Thank you for proving my point. Yes, the white stuff is DIGESTED bone. The excess calcium carbonate and calcium phosphate pass through the dog (or cat) but, as the bone is completely broken down it has in fact been digested. If you have the inclination, check closely and you’ll find that the feces of kibble fed dogs is composed largely of UN digested grains and vegetable products. Yes, it’s ground up and yes, it’s been partially broken down by the stomach’s acid but no, it has not been broken down at the microscopic level or absorbed by the dog’s body. Dogs fed vegetable material produce less effective (lower molarity) stomach acid and have less effective immune systems. This allows bacteria to pass into the gut and proliferate. I’ll give you a list in a few days (traveling today) In return perhaps you can provide me with a list of papers that show how good kibble and vegan diets are for dogs? Don’t even get me started on cats!

      • I’ve been trying, unsuccessfully, to not get you started on anything.

      • DesertWindHounds

         /  May 21, 2013

        EEEENT! Excess calcium is not excreted in the feces of dogs (bones are not made up solely of calcium, by the way.)

        EEEENT! The fact that you can’t distinguish between undigested food and indigestible fiber means you are in all likelihood parrotting junk you picked up somewhere else.

        Don’t bother with making up a list, if you’re going to get the calcium excretion thing wrong, who knows how you’re going to (deliberately) misinterpret some unoffending studies. I consider Pubmed recreational reading, you will not find any studies stating that dogs that eat plant material have ‘less effective immune systems’ there because there are *no such studies.* Don’t lie. It doesn’t do your ’cause’ any good.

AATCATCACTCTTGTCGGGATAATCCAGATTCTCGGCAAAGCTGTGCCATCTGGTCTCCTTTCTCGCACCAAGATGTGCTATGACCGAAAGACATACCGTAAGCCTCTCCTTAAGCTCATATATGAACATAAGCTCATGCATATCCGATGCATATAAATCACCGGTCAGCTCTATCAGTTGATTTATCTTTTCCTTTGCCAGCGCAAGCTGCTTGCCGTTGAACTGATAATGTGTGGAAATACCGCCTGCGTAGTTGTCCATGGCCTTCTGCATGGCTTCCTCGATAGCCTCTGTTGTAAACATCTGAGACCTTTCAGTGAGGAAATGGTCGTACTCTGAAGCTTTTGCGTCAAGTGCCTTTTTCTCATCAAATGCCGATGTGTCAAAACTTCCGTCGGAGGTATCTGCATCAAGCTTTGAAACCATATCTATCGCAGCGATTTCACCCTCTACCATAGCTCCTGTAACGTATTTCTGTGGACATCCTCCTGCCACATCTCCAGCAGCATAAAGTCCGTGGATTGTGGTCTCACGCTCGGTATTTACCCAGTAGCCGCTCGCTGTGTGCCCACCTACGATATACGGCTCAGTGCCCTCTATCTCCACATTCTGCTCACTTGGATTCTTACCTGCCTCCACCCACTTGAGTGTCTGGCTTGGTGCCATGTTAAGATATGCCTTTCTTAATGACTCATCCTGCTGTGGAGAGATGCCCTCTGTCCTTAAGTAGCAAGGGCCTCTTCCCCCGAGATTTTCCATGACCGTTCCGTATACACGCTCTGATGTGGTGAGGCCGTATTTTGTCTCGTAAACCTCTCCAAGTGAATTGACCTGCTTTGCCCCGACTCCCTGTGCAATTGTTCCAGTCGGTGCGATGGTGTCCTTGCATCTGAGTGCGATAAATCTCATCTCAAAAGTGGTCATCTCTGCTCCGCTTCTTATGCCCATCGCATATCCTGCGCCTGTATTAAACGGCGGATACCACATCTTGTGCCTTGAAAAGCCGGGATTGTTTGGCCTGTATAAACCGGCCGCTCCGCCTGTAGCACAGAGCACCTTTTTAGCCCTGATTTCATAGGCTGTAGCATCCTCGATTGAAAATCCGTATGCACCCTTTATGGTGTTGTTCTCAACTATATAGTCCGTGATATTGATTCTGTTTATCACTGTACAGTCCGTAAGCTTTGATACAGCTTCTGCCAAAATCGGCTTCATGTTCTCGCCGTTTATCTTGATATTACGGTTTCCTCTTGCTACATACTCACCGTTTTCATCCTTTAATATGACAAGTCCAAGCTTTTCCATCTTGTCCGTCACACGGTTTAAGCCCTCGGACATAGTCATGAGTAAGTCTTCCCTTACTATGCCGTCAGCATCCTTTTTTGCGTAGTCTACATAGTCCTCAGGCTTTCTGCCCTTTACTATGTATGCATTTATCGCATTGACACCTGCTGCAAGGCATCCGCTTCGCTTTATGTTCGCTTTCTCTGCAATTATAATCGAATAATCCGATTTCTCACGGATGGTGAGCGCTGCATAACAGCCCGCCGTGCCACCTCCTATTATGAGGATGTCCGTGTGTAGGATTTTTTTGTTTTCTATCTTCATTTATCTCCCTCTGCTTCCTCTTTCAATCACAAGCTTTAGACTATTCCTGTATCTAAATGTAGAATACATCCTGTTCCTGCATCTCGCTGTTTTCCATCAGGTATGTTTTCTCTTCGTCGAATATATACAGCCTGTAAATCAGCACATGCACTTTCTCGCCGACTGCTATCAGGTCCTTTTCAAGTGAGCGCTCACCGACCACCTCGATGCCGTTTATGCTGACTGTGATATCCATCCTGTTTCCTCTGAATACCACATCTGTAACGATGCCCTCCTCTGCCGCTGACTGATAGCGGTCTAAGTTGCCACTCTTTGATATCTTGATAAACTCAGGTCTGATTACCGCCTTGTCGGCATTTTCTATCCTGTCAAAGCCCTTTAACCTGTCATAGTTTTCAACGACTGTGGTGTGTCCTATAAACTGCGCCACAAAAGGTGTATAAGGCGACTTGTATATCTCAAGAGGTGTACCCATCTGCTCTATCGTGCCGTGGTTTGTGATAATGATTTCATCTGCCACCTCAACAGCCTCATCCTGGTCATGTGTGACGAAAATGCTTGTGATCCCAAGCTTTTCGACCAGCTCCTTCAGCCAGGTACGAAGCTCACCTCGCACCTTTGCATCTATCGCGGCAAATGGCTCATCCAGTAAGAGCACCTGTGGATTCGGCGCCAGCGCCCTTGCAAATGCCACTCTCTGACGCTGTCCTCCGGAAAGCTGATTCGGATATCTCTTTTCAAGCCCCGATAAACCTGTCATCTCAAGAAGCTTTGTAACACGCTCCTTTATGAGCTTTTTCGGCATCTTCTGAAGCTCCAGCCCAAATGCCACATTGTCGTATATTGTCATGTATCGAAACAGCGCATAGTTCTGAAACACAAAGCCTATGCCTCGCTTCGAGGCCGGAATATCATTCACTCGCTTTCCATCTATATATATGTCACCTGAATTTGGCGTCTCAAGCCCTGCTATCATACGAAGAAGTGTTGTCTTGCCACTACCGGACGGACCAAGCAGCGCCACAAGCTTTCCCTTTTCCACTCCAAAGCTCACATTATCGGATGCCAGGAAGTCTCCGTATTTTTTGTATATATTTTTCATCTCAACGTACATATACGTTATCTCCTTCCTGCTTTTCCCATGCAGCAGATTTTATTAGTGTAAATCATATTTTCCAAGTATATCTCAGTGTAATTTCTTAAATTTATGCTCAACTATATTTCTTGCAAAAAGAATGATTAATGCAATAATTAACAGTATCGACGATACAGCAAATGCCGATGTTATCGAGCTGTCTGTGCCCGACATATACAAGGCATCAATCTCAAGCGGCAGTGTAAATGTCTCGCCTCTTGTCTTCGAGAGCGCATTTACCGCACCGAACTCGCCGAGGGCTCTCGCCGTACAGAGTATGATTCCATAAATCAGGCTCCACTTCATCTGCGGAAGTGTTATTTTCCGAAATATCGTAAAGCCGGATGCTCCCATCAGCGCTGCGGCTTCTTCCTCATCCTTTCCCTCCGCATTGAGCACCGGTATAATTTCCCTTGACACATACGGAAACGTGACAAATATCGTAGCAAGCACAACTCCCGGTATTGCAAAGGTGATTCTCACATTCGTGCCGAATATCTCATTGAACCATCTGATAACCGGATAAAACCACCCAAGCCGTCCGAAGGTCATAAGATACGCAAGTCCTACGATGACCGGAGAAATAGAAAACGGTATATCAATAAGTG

And before you start making accusations regarding what I ‘believe’ about dog diets, you might want to check my blog and educate yourself a little bit about me. Hint: there’s no dogma allowed there. I’ve owned (and fed a home made diet to) enough dogs to conduct my own AAFCO feeding trial for more than a decade. Excuse me if I’m not impressed by your paraphrasing the unproven claims of people who have an agenda that has far more to do with religious fanaticism and “I’m a better owner than you are” than with actually feeding dogs according to their needs.

        Ta.

    • Simba

       /  May 19, 2013

      It’s evident that grain doesn’t pass through a dog’s gut totally undigested- otherwise a dog fed only on grain would die quickly. Bacteria will do some work on it like it’s supposed to, just like it does if you feed a dog meat. Hence why antibiotics can give you digestive problems. I’d be worried if bacteria didn’t act on digested food inside the dog’s gut.

      And why would the fact that bacteria eat the digested material make for larger feces?

      How is larger shit indicative of the health or otherwise of a diet for a dog? Or, for that matter, why would a smell humans don’t like be a sign of ill-health? Presumably if a dog gets more fibre, the stool will be softer and larger, and there will be more of them. I’m not sure where the connection to health comes in. It’s easier to pick up, sure. But none of this is evidence that raw feeding could be better for dogs, much less ‘proof’ that it is.

      Dogs seem to tend to to develop allergies to meat proteins (for example proteins found in beef). It doesn’t mean meat is bad any more than peanuts are inherently bad, or gluten is bad- they could be bad for other reasons, but not simply because animals can be allergic to them. The number of allergies to something are caused by both allergenicity and the amount of people who are exposed to it. So you’d expect to see more allergies to gluten than to, say, proteins found only in armadillo meat.
      http://retrieverman.net/2013/02/01/guest-post-suzanne-phillips-why-dogs-develop-food-allergies/

      Not trying to be combative, I’m just having difficulty following your argument. There seem to be some leaps of logic.